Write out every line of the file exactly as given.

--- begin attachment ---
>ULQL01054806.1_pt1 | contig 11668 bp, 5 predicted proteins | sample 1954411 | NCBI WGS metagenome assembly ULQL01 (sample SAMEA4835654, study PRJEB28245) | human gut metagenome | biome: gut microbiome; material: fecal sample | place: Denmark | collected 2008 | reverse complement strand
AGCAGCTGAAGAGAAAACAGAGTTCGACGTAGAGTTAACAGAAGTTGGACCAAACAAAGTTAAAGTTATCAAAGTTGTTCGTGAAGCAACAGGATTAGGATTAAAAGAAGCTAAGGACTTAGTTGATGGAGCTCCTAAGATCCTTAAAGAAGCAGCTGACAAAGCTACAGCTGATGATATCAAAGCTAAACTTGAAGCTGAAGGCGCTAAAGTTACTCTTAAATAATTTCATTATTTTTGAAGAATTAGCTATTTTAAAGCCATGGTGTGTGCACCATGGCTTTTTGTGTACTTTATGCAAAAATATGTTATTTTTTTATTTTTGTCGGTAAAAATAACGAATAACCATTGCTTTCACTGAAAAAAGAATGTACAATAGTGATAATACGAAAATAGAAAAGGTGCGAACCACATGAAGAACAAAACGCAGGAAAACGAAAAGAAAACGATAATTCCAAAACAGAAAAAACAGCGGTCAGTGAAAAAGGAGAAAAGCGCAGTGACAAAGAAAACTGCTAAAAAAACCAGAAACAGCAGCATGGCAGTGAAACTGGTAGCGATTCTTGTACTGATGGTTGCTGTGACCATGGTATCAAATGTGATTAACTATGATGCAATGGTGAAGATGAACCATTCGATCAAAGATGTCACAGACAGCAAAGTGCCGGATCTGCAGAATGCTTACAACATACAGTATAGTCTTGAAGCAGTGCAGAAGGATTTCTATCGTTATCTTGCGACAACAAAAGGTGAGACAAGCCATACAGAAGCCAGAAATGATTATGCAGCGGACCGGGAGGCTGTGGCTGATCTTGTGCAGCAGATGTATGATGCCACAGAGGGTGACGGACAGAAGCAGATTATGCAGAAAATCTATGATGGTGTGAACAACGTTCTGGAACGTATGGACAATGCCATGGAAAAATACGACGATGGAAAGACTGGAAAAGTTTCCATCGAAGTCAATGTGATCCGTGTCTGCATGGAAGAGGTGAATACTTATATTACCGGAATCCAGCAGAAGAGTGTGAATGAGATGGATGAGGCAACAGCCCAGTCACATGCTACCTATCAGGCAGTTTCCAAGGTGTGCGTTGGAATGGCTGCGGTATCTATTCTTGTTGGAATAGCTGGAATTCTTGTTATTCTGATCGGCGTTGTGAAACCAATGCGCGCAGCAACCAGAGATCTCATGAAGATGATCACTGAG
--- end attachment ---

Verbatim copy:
>ULQL01054806.1_pt1 | contig 11668 bp, 5 predicted proteins | sample 1954411 | NCBI WGS metagenome assembly ULQL01 (sample SAMEA4835654, study PRJEB28245) | human gut metagenome | biome: gut microbiome; material: fecal sample | place: Denmark | collected 2008 | reverse complement strand
AGCAGCTGAAGAGAAAACAGAGTTCGACGTAGAGTTAACAGAAGTTGGACCAAACAAAGTTAAAGTTATCAAAGTTGTTCGTGAAGCAACAGGATTAGGATTAAAAGAAGCTAAGGACTTAGTTGATGGAGCTCCTAAGATCCTTAAAGAAGCAGCTGACAAAGCTACAGCTGATGATATCAAAGCTAAACTTGAAGCTGAAGGCGCTAAAGTTACTCTTAAATAATTTCATTATTTTTGAAGAATTAGCTATTTTAAAGCCATGGTGTGTGCACCATGGCTTTTTGTGTACTTTATGCAAAAATATGTTATTTTTTTATTTTTGTCGGTAAAAATAACGAATAACCATTGCTTTCACTGAAAAAAGAATGTACAATAGTGATAATACGAAAATAGAAAAGGTGCGAACCACATGAAGAACAAAACGCAGGAAAACGAAAAGAAAACGATAATTCCAAAACAGAAAAAACAGCGGTCAGTGAAAAAGGAGAAAAGCGCAGTGACAAAGAAAACTGCTAAAAAAACCAGAAACAGCAGCATGGCAGTGAAACTGGTAGCGATTCTTGTACTGATGGTTGCTGTGACCATGGTATCAAATGTGATTAACTATGATGCAATGGTGAAGATGAACCATTCGATCAAAGATGTCACAGACAGCAAAGTGCCGGATCTGCAGAATGCTTACAACATACAGTATAGTCTTGAAGCAGTGCAGAAGGATTTCTATCGTTATCTTGCGACAACAAAAGGTGAGACAAGCCATACAGAAGCCAGAAATGATTATGCAGCGGACCGGGAGGCTGTGGCTGATCTTGTGCAGCAGATGTATGATGCCACAGAGGGTGACGGACAGAAGCAGATTATGCAGAAAATCTATGATGGTGTGAACAACGTTCTGGAACGTATGGACAATGCCATGGAAAAATACGACGATGGAAAGACTGGAAAAGTTTCCATCGAAGTCAATGTGATCCGTGTCTGCATGGAAGAGGTGAATACTTATATTACCGGAATCCAGCAGAAGAGTGTGAATGAGATGGATGAGGCAACAGCCCAGTCACATGCTACCTATCAGGCAGTTTCCAAGGTGTGCGTTGGAATGGCTGCGGTATCTATTCTTGTTGGAATAGCTGGAATTCTTGTTATTCTGATCGGCGTTGTGAAACCAATGCGCGCAGCAACCAGAGATCTCATGAAGATGATCACTGAG